Admittedly, Gregory writes as a Catholic but one of the assumptions he challenges is that when we look back at history we believe that history must have evolved in this way. The case he is putting forward is that it must not have, and not because of the Counter-Reformation.
It is common to say that the treaty of Versailles led to Hitler, and of course, that would not be counted as progress, but speaking of moral judgment, does that not leave people off the hook? You see when someone makes the case for pacifism, people will often say, “But What About Hitler?” I am thankful that Nazi Germany was defeated, but imagine what would have happened if the German people had resisted. One of the peace movement’s slogans during the cold war was, “Imagine it is war and no one shows up.”
All this is important because chapter eight of Paul’s letter to the church in Rome seems the climax of the letter. It is a chapter we are well familiar with, especially, verses like these,
We know that all things work together for good for those who love God, who are called according to his purpose. (28)
If God is for us, who is against us? (31b)
Who will separate us from the love of Christ? (35a)
I am convinced that neither death, nor life, nor angels, nor rulers, nor things present, nor things to come, nor powers, nor height, nor depth, nor anything else in all creation, will be able to separate us from the love of God in Christ Jesus our Lord. (38-39)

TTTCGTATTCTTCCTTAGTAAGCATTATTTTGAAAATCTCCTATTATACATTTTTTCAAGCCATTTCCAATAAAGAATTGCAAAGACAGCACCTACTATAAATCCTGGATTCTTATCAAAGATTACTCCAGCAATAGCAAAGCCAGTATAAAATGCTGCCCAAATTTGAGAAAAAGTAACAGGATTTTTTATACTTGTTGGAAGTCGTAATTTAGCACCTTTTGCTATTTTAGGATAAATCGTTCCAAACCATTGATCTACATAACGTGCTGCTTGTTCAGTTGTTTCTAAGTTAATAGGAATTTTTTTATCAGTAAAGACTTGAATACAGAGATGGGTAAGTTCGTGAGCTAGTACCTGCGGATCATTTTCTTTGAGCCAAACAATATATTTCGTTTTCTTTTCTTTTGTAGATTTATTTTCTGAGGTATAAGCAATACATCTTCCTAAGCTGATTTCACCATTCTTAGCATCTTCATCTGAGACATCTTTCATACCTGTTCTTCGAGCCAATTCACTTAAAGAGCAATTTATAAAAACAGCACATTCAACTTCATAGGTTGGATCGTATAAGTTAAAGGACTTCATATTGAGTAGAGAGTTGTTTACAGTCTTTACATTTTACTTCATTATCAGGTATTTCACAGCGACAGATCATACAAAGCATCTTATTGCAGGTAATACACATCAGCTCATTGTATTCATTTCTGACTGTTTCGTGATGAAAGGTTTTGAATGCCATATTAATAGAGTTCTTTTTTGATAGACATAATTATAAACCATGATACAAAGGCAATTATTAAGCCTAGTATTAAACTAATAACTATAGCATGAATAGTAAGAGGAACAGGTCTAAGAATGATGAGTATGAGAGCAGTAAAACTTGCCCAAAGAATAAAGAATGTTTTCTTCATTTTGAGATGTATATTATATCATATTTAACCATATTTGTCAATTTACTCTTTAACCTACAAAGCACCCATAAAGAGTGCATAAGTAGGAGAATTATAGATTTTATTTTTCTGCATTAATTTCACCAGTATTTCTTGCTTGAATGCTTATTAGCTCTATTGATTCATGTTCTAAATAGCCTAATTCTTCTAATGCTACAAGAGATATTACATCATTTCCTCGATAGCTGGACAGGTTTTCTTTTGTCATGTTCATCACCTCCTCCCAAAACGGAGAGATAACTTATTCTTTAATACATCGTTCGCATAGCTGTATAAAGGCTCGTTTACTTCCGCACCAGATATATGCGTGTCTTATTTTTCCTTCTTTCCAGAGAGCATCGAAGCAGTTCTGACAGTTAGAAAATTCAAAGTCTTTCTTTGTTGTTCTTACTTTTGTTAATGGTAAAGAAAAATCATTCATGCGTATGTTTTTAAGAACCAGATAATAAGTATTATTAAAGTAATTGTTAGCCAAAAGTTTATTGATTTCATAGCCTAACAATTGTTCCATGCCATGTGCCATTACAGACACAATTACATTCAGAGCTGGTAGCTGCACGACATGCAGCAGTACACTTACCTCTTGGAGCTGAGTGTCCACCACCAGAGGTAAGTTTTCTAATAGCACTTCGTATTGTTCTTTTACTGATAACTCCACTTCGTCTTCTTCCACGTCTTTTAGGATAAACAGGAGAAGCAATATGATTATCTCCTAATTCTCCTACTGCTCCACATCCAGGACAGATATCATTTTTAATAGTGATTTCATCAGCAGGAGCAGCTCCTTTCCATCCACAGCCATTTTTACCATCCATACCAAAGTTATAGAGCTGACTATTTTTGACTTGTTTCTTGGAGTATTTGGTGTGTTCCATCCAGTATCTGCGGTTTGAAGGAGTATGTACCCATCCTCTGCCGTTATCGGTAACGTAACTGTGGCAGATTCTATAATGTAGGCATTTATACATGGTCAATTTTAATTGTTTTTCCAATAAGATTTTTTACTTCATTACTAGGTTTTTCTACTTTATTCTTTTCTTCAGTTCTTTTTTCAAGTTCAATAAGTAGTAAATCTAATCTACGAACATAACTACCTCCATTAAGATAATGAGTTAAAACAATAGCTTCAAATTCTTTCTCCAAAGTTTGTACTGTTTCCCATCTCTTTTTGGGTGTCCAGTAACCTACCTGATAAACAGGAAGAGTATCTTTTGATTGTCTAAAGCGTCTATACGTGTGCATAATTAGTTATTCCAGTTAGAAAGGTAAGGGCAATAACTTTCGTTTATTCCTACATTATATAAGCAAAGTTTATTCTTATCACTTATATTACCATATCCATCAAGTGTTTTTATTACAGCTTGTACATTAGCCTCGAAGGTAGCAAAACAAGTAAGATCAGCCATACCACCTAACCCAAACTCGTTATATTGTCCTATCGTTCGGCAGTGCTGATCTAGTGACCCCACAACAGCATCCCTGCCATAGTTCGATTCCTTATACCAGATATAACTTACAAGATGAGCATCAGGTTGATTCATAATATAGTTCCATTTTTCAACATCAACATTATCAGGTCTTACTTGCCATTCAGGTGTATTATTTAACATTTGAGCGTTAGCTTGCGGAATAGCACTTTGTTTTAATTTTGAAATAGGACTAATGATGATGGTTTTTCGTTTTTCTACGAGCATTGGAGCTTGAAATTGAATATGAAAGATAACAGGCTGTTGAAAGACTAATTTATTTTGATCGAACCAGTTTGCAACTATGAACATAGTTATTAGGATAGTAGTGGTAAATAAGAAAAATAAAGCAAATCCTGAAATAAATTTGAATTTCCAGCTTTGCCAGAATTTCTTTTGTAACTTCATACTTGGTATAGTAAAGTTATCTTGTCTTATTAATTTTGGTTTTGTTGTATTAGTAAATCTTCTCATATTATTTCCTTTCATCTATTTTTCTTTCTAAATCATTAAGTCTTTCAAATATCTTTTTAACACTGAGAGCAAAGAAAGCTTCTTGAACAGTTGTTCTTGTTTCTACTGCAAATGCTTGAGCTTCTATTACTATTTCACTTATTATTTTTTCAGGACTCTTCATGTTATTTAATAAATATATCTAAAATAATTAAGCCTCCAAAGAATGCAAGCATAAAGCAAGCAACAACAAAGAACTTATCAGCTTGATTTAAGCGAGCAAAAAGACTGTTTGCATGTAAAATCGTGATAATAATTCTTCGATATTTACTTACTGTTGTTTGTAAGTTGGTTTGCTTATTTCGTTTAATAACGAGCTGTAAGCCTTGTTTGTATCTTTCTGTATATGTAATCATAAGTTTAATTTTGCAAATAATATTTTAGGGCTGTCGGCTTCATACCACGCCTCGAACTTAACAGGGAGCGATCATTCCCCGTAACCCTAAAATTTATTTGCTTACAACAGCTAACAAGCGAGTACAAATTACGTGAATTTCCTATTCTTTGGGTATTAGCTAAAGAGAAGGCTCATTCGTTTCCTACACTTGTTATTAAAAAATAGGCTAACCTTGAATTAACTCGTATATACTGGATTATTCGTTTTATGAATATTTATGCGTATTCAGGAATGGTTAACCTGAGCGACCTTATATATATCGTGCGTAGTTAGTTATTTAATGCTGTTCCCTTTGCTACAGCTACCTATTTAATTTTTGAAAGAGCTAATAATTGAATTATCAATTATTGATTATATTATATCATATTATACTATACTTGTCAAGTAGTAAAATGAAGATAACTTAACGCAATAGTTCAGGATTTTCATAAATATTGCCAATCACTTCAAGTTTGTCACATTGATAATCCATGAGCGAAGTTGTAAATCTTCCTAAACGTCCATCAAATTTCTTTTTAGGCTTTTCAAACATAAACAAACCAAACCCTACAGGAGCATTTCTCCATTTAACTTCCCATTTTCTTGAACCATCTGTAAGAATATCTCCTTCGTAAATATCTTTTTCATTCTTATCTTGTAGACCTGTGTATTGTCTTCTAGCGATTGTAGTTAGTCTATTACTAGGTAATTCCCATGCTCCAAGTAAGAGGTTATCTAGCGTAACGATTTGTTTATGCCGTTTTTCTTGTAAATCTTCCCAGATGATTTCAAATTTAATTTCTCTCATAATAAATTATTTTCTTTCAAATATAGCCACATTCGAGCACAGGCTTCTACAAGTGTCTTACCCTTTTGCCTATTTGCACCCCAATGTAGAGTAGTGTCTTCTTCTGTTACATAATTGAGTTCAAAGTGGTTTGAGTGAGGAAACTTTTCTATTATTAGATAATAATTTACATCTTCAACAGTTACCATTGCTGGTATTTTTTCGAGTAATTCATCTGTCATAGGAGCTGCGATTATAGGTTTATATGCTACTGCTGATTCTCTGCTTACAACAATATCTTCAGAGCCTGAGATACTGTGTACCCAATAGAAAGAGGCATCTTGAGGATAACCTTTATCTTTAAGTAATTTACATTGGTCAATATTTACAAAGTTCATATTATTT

These verses anchor our perspective not in progress but in the salvation God worked through his Son Jesus Christ. Because it anchors us not in a belief in progress, we can look at the world with our critical capacities intact, not denying hubris and sin, including our our own.
These verses say that our future lies not with us but with God and in this they proclaim that God is God and we are not.
Now, we must admit that to say that our hope is in God alone can also have us get things wrong.
We may mistake that God did not withhold his own Son, but gave him up for all of us, and the assertion that with him God will also give us everything else as focused on us personally, not regarding the communion of the church, or the salvation of the world. This then is the god who has a plan for your life, will give you a parking spot, and potentially make you rich.